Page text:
Written by BITE Contributor Dr. Jay Rook
BITE coach Catharine Adams recently authored a post in our social group exposing her struggles with burnout. It’s something that affects us all — no matter how positive you are, or how much you love something or something, there is ultimately a time where it is just too much. When you reach that point, one of two things happens. Either the proverbial bough breaks, or you recognize the situation and are able to regroup, reframe, restore and rebalance.
The concept of balance is a beloved one in both my day-to-day life and my medical practice. I love that BITE Nutrition is anchored and rooted in “B”alance. Balance and recovery are two of the most fundamental parameters in athletic performance. But unless you are a professional athlete, they are probably the most overlooked, underappreciated and poorly applied concepts in the fitness world.
In a friendly match leading up to a World Cup Qualifier (can someone say “real football”?) pitting Venezuela against the US Men’s National Team in Utah, the US coach explained that the match was part of a greater scheme to help the team acclimate to higher elevation. Their qualifying match against Mexico was to be played at 8000 feet above sea level in less than a week. He also mentioned that the training staff incorporated very specific nutrition, hydration, sleep and recovery protocols to optimize the players’ fitness and endurance. At a professional level, recovery has become an increasingly important concept as coaches realize that in its absence, even the best nutrition and fitness regimens will fail (at best) or become seriously harmful.
However, most of us are not professional athletes, and I see an increasing number of older athletes who fear that missing that PR, being fatigued, feeling soreness or being too tired to “hit it” means he/she is getting old (gasp!) or losing the edge. 40 is the new 20, and we see that fear of growing old in the current athletic trends (think Crossfit, Spartan, and bootcamps as compared to jogging, racquetball and jazzercise in the 80s).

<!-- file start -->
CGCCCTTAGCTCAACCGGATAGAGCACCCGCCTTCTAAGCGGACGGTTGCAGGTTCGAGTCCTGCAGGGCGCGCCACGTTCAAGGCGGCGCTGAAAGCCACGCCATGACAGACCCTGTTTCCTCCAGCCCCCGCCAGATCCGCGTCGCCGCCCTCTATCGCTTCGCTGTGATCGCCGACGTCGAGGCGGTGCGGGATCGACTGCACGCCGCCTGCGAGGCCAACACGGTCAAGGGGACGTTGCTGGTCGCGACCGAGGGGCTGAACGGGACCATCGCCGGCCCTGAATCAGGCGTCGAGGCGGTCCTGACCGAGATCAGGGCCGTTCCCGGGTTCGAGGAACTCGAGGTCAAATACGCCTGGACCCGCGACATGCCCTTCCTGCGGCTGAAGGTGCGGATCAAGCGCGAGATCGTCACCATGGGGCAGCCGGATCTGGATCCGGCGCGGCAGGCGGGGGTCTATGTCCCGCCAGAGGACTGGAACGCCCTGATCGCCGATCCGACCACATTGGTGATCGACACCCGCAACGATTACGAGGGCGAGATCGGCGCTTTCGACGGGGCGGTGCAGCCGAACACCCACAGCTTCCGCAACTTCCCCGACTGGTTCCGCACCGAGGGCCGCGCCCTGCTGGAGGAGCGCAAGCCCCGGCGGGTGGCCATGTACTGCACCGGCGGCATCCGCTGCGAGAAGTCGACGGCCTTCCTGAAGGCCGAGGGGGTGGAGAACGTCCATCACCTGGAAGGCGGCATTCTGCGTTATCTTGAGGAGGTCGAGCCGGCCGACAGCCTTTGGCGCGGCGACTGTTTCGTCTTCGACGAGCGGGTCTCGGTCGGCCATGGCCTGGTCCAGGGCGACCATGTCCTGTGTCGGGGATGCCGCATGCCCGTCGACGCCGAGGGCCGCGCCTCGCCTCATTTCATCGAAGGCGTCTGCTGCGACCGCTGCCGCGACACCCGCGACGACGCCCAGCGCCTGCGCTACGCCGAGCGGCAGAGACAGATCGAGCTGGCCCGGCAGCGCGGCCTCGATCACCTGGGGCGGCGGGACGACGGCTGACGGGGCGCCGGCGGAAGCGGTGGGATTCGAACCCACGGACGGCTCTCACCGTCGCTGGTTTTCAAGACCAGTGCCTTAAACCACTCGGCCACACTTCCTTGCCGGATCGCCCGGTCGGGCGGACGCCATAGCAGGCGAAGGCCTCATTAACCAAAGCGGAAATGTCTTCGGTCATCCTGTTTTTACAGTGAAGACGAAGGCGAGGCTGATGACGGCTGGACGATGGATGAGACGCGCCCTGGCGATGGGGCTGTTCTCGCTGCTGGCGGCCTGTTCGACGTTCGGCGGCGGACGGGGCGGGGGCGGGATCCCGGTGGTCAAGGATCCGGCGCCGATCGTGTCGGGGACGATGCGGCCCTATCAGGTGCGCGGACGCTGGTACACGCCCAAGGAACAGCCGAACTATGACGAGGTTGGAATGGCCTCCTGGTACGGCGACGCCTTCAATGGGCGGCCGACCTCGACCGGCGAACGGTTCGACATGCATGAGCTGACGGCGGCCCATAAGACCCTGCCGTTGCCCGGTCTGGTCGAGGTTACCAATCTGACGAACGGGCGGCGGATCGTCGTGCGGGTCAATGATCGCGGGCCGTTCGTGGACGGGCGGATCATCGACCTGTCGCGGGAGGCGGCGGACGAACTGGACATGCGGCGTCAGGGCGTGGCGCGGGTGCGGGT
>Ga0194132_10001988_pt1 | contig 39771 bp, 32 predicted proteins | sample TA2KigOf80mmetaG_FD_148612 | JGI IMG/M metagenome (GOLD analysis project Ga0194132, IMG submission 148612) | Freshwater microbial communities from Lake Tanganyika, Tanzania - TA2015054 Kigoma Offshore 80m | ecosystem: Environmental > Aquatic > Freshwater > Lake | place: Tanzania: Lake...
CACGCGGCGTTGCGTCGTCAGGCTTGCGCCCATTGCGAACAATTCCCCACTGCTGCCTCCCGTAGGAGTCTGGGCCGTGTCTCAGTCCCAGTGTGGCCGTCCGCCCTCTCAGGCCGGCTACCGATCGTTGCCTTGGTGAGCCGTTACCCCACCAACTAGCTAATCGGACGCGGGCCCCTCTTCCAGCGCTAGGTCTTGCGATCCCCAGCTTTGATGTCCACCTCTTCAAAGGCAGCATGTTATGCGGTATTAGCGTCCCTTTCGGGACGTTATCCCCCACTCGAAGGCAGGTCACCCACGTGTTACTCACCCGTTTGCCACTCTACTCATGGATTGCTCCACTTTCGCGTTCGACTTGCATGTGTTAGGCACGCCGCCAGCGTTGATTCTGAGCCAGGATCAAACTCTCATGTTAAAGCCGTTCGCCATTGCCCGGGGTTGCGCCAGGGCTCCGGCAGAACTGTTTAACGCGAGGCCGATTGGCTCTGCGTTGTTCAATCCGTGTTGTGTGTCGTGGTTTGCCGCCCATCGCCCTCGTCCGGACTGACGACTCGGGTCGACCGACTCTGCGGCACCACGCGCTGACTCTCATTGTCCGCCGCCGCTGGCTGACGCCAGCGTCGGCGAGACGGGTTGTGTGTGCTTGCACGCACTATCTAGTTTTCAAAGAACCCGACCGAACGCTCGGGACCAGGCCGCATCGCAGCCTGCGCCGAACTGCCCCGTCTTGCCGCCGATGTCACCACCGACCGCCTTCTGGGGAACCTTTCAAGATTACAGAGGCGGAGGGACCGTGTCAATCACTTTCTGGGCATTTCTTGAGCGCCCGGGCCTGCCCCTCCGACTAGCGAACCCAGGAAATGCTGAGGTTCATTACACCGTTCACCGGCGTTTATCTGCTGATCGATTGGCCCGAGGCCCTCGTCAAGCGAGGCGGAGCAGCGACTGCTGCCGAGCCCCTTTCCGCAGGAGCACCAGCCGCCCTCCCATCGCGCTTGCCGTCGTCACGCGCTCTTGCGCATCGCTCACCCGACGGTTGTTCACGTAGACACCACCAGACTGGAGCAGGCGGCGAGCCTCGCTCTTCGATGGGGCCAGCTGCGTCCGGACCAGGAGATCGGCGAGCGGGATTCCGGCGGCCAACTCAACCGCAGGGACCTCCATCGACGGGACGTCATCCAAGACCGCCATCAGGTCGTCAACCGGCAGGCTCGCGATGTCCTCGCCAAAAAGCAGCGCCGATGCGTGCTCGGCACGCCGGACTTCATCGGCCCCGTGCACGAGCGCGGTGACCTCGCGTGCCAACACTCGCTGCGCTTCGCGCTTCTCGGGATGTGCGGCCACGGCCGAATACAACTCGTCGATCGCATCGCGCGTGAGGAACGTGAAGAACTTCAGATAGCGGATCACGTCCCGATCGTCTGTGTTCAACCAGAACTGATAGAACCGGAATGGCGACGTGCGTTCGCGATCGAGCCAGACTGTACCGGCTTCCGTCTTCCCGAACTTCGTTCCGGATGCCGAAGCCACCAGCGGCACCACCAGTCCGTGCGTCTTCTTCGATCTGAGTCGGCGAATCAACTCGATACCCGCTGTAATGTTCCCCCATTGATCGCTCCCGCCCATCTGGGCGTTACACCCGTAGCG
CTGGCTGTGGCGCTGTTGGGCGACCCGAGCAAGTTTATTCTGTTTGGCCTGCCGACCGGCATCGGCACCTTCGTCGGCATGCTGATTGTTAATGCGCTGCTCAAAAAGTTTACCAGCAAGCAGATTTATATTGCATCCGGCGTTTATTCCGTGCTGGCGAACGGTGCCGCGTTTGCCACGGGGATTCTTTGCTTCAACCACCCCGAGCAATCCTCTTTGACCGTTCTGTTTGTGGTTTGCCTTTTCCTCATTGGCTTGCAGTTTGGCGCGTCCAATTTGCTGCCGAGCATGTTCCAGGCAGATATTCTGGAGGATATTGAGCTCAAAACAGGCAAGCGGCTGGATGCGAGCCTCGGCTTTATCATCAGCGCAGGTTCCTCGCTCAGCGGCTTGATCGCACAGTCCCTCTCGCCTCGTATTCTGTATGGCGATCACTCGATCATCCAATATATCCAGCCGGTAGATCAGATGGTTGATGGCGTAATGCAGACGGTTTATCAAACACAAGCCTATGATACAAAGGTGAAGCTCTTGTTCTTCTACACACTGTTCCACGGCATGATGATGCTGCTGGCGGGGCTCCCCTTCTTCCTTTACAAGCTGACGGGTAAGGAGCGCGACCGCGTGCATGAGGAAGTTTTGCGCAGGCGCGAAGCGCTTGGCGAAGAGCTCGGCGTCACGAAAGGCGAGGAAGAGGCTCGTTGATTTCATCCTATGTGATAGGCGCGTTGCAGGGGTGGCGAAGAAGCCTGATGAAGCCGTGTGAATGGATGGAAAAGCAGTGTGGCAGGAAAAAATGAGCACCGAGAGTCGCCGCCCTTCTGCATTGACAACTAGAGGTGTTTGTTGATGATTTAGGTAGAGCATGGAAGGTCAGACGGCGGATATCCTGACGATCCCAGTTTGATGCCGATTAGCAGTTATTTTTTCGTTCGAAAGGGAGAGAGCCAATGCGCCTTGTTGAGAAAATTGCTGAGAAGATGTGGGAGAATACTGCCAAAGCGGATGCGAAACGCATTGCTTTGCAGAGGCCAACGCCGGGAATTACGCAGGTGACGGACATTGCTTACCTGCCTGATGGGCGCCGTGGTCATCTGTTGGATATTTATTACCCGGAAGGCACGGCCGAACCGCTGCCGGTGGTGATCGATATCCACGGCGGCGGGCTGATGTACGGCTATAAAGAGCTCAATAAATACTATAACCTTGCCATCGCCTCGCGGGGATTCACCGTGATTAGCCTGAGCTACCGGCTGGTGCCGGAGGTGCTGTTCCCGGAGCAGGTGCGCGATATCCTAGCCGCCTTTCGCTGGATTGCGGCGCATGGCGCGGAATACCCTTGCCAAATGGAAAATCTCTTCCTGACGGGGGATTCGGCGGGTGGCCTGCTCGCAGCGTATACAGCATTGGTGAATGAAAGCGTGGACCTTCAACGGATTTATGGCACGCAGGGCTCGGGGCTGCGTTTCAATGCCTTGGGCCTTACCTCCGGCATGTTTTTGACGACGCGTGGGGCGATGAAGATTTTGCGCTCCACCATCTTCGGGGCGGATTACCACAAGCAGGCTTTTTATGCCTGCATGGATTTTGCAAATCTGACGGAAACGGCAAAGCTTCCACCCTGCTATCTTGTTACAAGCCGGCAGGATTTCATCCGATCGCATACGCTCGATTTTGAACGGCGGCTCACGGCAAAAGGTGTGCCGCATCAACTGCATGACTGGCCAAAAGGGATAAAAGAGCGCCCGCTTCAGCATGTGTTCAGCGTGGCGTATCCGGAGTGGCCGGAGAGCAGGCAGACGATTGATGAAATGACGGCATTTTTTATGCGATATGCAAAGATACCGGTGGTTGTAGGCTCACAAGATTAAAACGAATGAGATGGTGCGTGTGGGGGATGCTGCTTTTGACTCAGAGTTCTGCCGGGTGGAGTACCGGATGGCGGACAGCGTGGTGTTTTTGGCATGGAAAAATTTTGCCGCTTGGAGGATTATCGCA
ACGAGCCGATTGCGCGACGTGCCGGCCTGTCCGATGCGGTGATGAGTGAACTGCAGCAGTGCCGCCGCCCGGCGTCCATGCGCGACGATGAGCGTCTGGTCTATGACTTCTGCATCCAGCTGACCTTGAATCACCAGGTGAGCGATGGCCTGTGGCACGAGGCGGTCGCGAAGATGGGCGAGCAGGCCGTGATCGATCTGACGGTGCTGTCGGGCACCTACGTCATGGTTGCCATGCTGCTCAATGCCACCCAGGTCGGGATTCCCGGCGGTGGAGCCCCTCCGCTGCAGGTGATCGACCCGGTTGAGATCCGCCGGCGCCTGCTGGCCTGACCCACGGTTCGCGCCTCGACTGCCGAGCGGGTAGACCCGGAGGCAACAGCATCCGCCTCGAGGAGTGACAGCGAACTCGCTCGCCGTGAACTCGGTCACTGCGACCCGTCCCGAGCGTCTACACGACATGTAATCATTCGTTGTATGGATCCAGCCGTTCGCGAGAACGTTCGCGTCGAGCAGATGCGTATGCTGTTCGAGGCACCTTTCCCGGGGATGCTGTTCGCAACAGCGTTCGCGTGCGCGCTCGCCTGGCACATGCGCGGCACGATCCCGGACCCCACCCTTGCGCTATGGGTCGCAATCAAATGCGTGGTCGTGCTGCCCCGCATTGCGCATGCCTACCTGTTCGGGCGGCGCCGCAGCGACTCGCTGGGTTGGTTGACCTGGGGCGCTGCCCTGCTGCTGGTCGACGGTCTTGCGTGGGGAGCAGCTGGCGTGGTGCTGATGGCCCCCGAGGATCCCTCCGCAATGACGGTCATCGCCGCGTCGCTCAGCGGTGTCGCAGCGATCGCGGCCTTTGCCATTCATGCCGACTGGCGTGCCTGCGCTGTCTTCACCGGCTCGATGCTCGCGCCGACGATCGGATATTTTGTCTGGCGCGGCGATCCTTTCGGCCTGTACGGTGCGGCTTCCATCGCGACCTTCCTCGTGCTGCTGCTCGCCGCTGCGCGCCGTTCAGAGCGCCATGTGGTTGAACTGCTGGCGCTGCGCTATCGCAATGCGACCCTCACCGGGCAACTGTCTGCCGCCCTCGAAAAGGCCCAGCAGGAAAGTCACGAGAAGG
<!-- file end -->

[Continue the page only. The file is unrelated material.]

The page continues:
Overtraining is a real and very common phenomenon. Without proper rest and recovery, the hard work you are putting in won’t get you results and might do you harm. How do you know you’re overtrained? See if any of these symptoms fit the bill:
- Declines in endurance or performance
- Ankle, knee and back injuries (due to muscle imbalance)
- Increased resting heart rate
- Decreased fat burning
- Carbohydrate intolerance with subsequent storage as fat
- Increased appetite and craving sweets
- Anxiety and depression
- Sexual dysfunction
- Hormone imbalances
- Withdrawal from activity, competition, or other things you enjoy
Recovery is a complex strategy that involves nutrition (pre-, during and post-workout), hydration, sleep (quantity and quality), and most importantly, time away from the activity to restore balance between your sympathetic and parasympathetic nervous systems and allow proper healing and adaptation. A Nutritional Behaviorist friend of mine said it well:
“Overtraining is the stealthiest culprit of plateaus and minimal gains.” Tweet This!
In the same way that changes to body composition require modifications to nutrition to manipulate our metabolism, maintaining and improving athletic performance requires interval changes. This ensures that we remain healthy and optimize our training.
Heart Rate Variability (HRV) Monitoring
A great tool to monitor recovery and general wellness is heart rate variability testing. There are a variety of different devices out currently – Elite HRV and ithlete use a smart phone app that connects to a chest strap or finger sensor and requires once-a-day testing. Devices like Whoop are worn all day long. These devices measure the variability between heartbeats to measure how recovered you are.
For most of us “weekend warrior” types, this can be a challenge because the HRV app may recommend a rest day when it’s the only day you can get in a long run or ride for the next week. Information is only as good as what you do with it, but the consequences of ignoring this valuable data are real. As I often tell patients (and myself), it will be difficult to reach your full potential if you’re not taking recovery seriously.
Whether or not you use this technology to monitor your training and recovery, understand that if you don’t have a team of trainers directing your training, nutrition and recovery (like a professional athlete), you need to be proactive with your own wellness. I find that participants in activities like Crossfit and bootcamp tend to be overly reliant on their trainers or the programming for their holistic well-being. The fact is that many of those trainers have difficulty understanding and applying recovery for themselves and their athletes. As Catharine wrote, it’s important to make yourself the priority and be sure to build in periods of rest and recovery. In the long run, your athletic endeavors and life in general will be much improved.
Dr. Jay Rook is the Integrative and Athlete Wellness physician with Heritage Life Fit/Heritage Victor Valley Medical Group in southern California. He provides nutrition and fitness oriented primary care to athletic-minded individuals aged 18-64. He also offers integrative, longevity and non surgical injury therapies as a sub-specialist with a focus on athlete performance and recovery. Read more